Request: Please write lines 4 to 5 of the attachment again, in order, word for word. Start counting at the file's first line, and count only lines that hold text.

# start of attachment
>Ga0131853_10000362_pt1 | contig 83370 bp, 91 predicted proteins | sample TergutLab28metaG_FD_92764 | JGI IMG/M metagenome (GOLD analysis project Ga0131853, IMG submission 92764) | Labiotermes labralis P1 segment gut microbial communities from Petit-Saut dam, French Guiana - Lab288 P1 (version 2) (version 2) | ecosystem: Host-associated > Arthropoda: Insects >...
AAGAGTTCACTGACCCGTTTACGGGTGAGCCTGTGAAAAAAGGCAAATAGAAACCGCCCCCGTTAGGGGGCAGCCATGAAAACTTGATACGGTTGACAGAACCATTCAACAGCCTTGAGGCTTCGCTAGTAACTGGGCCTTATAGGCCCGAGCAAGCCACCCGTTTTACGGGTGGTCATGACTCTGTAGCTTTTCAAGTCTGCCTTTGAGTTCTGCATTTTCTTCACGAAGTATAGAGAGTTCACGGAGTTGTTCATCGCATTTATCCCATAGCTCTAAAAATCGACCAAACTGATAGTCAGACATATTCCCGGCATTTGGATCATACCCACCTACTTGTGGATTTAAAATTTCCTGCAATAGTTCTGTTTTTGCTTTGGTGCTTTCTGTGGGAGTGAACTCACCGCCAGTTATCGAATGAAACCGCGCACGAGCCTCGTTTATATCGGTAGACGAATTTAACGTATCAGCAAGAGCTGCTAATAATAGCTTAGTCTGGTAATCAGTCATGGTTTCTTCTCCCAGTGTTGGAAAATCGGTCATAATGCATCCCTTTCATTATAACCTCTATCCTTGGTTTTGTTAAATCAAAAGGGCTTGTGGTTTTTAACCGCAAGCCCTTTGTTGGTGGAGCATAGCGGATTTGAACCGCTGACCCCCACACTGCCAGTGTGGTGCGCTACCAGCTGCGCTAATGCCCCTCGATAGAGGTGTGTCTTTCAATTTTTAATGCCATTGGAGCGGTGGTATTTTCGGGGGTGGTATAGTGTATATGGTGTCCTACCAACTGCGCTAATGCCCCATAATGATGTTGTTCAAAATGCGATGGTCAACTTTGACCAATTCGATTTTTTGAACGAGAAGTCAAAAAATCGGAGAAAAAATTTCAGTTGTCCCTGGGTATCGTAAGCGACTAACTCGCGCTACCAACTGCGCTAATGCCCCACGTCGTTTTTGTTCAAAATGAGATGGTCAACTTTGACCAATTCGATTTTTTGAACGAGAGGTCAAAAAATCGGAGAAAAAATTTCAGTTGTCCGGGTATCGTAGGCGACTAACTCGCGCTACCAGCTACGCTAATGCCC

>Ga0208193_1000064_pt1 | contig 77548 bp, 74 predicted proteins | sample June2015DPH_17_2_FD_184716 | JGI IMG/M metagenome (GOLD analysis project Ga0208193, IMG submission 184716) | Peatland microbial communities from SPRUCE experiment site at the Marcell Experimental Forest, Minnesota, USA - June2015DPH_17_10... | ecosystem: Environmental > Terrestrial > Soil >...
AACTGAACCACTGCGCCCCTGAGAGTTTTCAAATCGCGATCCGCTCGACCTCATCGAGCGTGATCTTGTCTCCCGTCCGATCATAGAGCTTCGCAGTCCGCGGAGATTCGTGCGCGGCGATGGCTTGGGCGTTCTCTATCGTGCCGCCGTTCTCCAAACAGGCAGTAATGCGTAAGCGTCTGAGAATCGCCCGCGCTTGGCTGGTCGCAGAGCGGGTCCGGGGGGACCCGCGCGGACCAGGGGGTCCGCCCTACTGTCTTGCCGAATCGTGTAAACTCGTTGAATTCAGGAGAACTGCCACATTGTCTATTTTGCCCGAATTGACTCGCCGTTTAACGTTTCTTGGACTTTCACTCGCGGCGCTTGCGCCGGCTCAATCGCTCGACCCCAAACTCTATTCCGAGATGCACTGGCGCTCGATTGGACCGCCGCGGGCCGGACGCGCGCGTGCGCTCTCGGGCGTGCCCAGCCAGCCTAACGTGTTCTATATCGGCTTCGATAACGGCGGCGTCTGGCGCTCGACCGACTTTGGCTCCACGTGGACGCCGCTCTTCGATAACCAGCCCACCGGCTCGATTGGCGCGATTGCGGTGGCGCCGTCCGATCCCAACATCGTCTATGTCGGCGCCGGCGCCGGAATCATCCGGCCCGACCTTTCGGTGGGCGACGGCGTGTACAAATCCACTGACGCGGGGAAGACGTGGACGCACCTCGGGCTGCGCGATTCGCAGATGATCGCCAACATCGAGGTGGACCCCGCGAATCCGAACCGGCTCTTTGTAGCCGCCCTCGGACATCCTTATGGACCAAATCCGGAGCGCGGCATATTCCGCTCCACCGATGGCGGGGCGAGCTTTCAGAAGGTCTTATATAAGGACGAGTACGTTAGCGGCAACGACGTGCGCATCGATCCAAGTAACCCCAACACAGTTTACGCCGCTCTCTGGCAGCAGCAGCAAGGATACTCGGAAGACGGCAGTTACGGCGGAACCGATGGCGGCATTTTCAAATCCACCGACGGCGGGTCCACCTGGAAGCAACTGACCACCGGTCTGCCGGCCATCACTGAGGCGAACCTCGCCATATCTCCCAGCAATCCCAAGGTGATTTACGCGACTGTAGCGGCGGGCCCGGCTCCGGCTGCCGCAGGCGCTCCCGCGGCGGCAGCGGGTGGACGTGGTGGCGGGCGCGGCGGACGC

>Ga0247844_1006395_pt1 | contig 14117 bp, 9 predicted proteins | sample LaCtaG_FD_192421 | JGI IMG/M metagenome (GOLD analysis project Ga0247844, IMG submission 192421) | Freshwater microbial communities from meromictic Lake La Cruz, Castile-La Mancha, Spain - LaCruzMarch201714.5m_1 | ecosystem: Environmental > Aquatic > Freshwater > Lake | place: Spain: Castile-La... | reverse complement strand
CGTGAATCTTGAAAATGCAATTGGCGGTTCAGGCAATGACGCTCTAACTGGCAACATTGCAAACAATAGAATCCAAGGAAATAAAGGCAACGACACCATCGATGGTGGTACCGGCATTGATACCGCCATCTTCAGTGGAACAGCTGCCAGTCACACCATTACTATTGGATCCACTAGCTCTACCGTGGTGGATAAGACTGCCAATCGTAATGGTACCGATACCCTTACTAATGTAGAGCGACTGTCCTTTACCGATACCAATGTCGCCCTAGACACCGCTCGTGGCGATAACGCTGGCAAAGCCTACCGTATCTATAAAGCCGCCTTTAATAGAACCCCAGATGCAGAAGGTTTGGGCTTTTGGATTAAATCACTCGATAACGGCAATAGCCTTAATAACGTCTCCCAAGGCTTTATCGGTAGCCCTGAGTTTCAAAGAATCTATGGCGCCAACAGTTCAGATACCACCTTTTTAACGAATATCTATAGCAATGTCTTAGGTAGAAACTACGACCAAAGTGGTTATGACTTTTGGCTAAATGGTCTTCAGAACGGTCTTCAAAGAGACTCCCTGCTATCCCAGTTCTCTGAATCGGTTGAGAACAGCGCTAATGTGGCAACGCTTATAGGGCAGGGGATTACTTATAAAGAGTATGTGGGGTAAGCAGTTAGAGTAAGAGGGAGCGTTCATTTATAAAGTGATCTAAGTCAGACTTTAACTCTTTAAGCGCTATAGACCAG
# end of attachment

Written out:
AACTGAACCACTGCGCCCCTGAGAGTTTTCAAATCGCGATCCGCTCGACCTCATCGAGCGTGATCTTGTCTCCCGTCCGATCATAGAGCTTCGCAGTCCGCGGAGATTCGTGCGCGGCGATGGCTTGGGCGTTCTCTATCGTGCCGCCGTTCTCCAAACAGGCAGTAATGCGTAAGCGTCTGAGAATCGCCCGCGCTTGGCTGGTCGCAGAGCGGGTCCGGGGGGACCCGCGCGGACCAGGGGGTCCGCCCTACTGTCTTGCCGAATCGTGTAAACTCGTTGAATTCAGGAGAACTGCCACATTGTCTATTTTGCCCGAATTGACTCGCCGTTTAACGTTTCTTGGACTTTCACTCGCGGCGCTTGCGCCGGCTCAATCGCTCGACCCCAAACTCTATTCCGAGATGCACTGGCGCTCGATTGGACCGCCGCGGGCCGGACGCGCGCGTGCGCTCTCGGGCGTGCCCAGCCAGCCTAACGTGTTCTATATCGGCTTCGATAACGGCGGCGTCTGGCGCTCGACCGACTTTGGCTCCACGTGGACGCCGCTCTTCGATAACCAGCCCACCGGCTCGATTGGCGCGATTGCGGTGGCGCCGTCCGATCCCAACATCGTCTATGTCGGCGCCGGCGCCGGAATCATCCGGCCCGACCTTTCGGTGGGCGACGGCGTGTACAAATCCACTGACGCGGGGAAGACGTGGACGCACCTCGGGCTGCGCGATTCGCAGATGATCGCCAACATCGAGGTGGACCCCGCGAATCCGAACCGGCTCTTTGTAGCCGCCCTCGGACATCCTTATGGACCAAATCCGGAGCGCGGCATATTCCGCTCCACCGATGGCGGGGCGAGCTTTCAGAAGGTCTTATATAAGGACGAGTACGTTAGCGGCAACGACGTGCGCATCGATCCAAGTAACCCCAACACAGTTTACGCCGCTCTCTGGCAGCAGCAGCAAGGATACTCGGAAGACGGCAGTTACGGCGGAACCGATGGCGGCATTTTCAAATCCACCGACGGCGGGTCCACCTGGAAGCAACTGACCACCGGTCTGCCGGCCATCACTGAGGCGAACCTCGCCATATCTCCCAGCAATCCCAAGGTGATTTACGCGACTGTAGCGGCGGGCCCGGCTCCGGCTGCCGCAGGCGCTCCCGCGGCGGCAGCGGGTGGACGTGGTGGCGGGCGCGGCGGACGC

>Ga0247844_1006395_pt1 | contig 14117 bp, 9 predicted proteins | sample LaCtaG_FD_192421 | JGI IMG/M metagenome (GOLD analysis project Ga0247844, IMG submission 192421) | Freshwater microbial communities from meromictic Lake La Cruz, Castile-La Mancha, Spain - LaCruzMarch201714.5m_1 | ecosystem: Environmental > Aquatic > Freshwater > Lake | place: Spain: Castile-La... | reverse complement strand